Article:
I read MediaShift’s article on Dan Fletcher’s departure from Facebook yesterday and immediately saw (reading between the lines) that Dan, and Facebook, were shifting their focus within the Influence Ecosystem. Dan was moving away from the “Influencer” role in the ecosystem and towards “Originator” (where the emergent stuff happens). Facebook is shifting “back” towards being a platform for advocacy between peers.
The key quote from the MediaShift article is: “There is no more engaging content Facebook could produce than you talking to your family and friends.”
There isn’t a need for a Managing Editor, thus Dan is moving on. The article implies he’s moving to where stories are heading…longer form content anchored to passions and deeper interests.
What does this mean? From a Futurist standpoint, this is an early indicator of a shift taking place. There is a burgeoning start-up movement in the “Originator” point in the ecosystem as it’s mostly the final frontier in the current social communications behavior (until it all shifts again). The shareable foresight is that attention is shifting towards the Originators. This is an early indicator, but if you’re planning ahead, I’d recommend strategizing on how you, your team, and your organization can adapt to this shift.
What’s the Influencer Ecosystem? It’s a three part cycle, that when cultivated and managed well, fosters the productive growth of influential ideas from the grass roots, to the influencers, to the advocates and back to the grass roots. Here’s a quick whiteboard on how it works:
Simply, the Influence Ecosystem is how original ideas become adopted by Influencers who then share them with their audiences. In the ideal situation, these audiences then become Advocates for the Influencer’s messages and share them with their peers via word-of-mouth. Then, from this word-of-mouth activity, new ideas are sparked, which are relevant to Influencers and the ecosystem keeps on rolling. The illustration below outlines how the ecosystem functions.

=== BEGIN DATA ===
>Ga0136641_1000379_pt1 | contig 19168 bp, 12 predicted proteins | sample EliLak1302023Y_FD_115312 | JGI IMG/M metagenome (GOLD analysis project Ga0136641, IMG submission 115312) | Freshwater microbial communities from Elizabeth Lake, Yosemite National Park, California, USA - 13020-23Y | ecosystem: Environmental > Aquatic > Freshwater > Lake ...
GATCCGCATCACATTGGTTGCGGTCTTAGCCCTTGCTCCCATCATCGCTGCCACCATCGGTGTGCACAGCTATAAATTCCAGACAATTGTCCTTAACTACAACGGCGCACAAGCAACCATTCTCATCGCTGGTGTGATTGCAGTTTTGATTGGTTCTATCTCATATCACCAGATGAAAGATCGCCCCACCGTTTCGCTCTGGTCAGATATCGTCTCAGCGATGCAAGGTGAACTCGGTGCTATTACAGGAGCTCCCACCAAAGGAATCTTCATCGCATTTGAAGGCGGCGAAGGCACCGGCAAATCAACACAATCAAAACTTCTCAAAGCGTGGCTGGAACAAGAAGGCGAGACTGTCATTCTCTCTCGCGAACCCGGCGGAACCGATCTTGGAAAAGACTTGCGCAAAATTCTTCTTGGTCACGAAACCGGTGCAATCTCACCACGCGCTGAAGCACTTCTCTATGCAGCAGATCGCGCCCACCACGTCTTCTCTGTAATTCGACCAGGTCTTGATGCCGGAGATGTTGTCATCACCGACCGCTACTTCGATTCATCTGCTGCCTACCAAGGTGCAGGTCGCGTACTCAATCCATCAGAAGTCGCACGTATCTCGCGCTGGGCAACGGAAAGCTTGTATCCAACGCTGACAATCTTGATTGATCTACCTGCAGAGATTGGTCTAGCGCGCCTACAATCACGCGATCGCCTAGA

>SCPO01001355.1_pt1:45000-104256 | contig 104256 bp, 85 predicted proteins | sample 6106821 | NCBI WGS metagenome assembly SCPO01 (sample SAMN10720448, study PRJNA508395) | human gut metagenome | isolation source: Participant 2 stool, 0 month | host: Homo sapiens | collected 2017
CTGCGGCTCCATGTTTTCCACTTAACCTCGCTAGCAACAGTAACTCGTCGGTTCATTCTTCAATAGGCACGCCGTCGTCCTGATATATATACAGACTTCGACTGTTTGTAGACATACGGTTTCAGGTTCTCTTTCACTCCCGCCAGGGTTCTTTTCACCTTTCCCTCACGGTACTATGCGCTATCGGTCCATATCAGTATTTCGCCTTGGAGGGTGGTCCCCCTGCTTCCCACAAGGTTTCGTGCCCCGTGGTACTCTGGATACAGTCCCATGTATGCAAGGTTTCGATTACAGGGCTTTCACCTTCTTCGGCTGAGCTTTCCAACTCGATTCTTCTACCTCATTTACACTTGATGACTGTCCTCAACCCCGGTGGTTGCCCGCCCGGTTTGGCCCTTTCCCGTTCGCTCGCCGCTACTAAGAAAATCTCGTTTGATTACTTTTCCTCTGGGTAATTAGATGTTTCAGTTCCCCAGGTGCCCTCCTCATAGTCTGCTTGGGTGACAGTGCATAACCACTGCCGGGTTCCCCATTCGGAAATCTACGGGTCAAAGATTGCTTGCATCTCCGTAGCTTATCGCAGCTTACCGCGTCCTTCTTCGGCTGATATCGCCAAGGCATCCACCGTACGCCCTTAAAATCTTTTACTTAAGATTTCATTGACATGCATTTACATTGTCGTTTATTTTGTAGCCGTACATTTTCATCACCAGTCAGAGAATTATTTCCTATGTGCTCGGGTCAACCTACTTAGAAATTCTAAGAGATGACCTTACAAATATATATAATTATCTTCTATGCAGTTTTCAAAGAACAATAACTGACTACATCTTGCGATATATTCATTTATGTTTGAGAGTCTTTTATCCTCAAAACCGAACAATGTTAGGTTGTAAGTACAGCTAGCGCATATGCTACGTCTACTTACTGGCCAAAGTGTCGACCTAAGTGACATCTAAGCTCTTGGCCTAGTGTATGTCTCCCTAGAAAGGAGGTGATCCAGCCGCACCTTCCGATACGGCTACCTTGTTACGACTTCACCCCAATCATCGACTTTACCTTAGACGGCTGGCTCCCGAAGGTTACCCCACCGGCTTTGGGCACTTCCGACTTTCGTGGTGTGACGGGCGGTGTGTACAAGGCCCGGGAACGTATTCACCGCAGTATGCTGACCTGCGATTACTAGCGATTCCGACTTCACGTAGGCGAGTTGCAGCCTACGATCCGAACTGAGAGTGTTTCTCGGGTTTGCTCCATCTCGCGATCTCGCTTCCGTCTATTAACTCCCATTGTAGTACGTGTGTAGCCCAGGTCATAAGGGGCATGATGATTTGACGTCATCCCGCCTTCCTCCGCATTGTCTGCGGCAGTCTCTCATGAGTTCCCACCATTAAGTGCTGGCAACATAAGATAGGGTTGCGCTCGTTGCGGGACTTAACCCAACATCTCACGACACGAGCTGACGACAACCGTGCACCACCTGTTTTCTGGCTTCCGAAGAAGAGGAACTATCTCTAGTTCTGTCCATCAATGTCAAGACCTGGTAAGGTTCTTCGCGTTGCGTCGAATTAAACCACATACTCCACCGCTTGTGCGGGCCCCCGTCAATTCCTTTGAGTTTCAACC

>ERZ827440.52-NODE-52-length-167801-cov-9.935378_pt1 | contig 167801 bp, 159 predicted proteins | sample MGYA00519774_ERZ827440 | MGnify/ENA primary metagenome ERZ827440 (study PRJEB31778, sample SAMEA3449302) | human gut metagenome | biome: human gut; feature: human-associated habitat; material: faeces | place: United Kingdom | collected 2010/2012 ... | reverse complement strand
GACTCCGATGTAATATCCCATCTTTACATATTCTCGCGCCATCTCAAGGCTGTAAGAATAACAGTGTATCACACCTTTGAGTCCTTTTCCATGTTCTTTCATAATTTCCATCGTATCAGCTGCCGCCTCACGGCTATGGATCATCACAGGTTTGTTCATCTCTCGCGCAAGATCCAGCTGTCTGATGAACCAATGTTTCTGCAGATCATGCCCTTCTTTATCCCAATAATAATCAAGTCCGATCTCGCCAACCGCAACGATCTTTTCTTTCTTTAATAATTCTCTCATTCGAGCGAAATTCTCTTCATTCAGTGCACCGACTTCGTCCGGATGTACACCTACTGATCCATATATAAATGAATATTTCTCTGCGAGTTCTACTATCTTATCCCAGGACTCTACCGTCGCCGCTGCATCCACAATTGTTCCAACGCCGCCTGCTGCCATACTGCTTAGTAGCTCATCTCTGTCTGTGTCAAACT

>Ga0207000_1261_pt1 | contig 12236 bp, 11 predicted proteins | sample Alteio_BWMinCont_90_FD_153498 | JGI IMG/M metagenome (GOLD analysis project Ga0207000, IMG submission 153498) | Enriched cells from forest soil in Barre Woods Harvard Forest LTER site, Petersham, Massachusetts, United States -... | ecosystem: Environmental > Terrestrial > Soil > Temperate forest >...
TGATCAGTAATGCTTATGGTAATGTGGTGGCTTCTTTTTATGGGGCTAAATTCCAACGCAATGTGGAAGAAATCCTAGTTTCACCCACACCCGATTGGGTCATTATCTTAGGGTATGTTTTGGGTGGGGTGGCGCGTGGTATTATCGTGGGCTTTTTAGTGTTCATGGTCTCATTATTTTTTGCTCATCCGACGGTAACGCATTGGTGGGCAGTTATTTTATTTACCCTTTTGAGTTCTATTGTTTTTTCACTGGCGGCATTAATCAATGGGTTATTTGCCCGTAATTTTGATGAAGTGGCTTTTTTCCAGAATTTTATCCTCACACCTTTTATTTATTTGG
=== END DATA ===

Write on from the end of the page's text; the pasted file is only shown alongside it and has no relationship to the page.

This next illustration identifies the roles and behaviors of the points in the ecosystem; what is happening at each of these points.
And finally, the illustration below identifies the “who” of these three points within the ecosystem. The “who” is meant to help you identify where in the ecosystem you want (or need) to participate. As example, Influencer Management should focus on acting like an Originator in order to get the right content to the Influencers. A full Advocacy Program should ensure the “original” content is making it’s way to the Advocates. One short-cut to this success is for brands to become Influencers. This step is taking place through “branded content” platforms such as news centers and company blogs.
Facebook (all social networks really) remain the platform for advocacy. Brands shift into the role of Influencers on those Advocates. The next undeveloped area is the “Originator.” The people that create the content and ideas that feed the Influencers. What’s your Originator strategy? 😉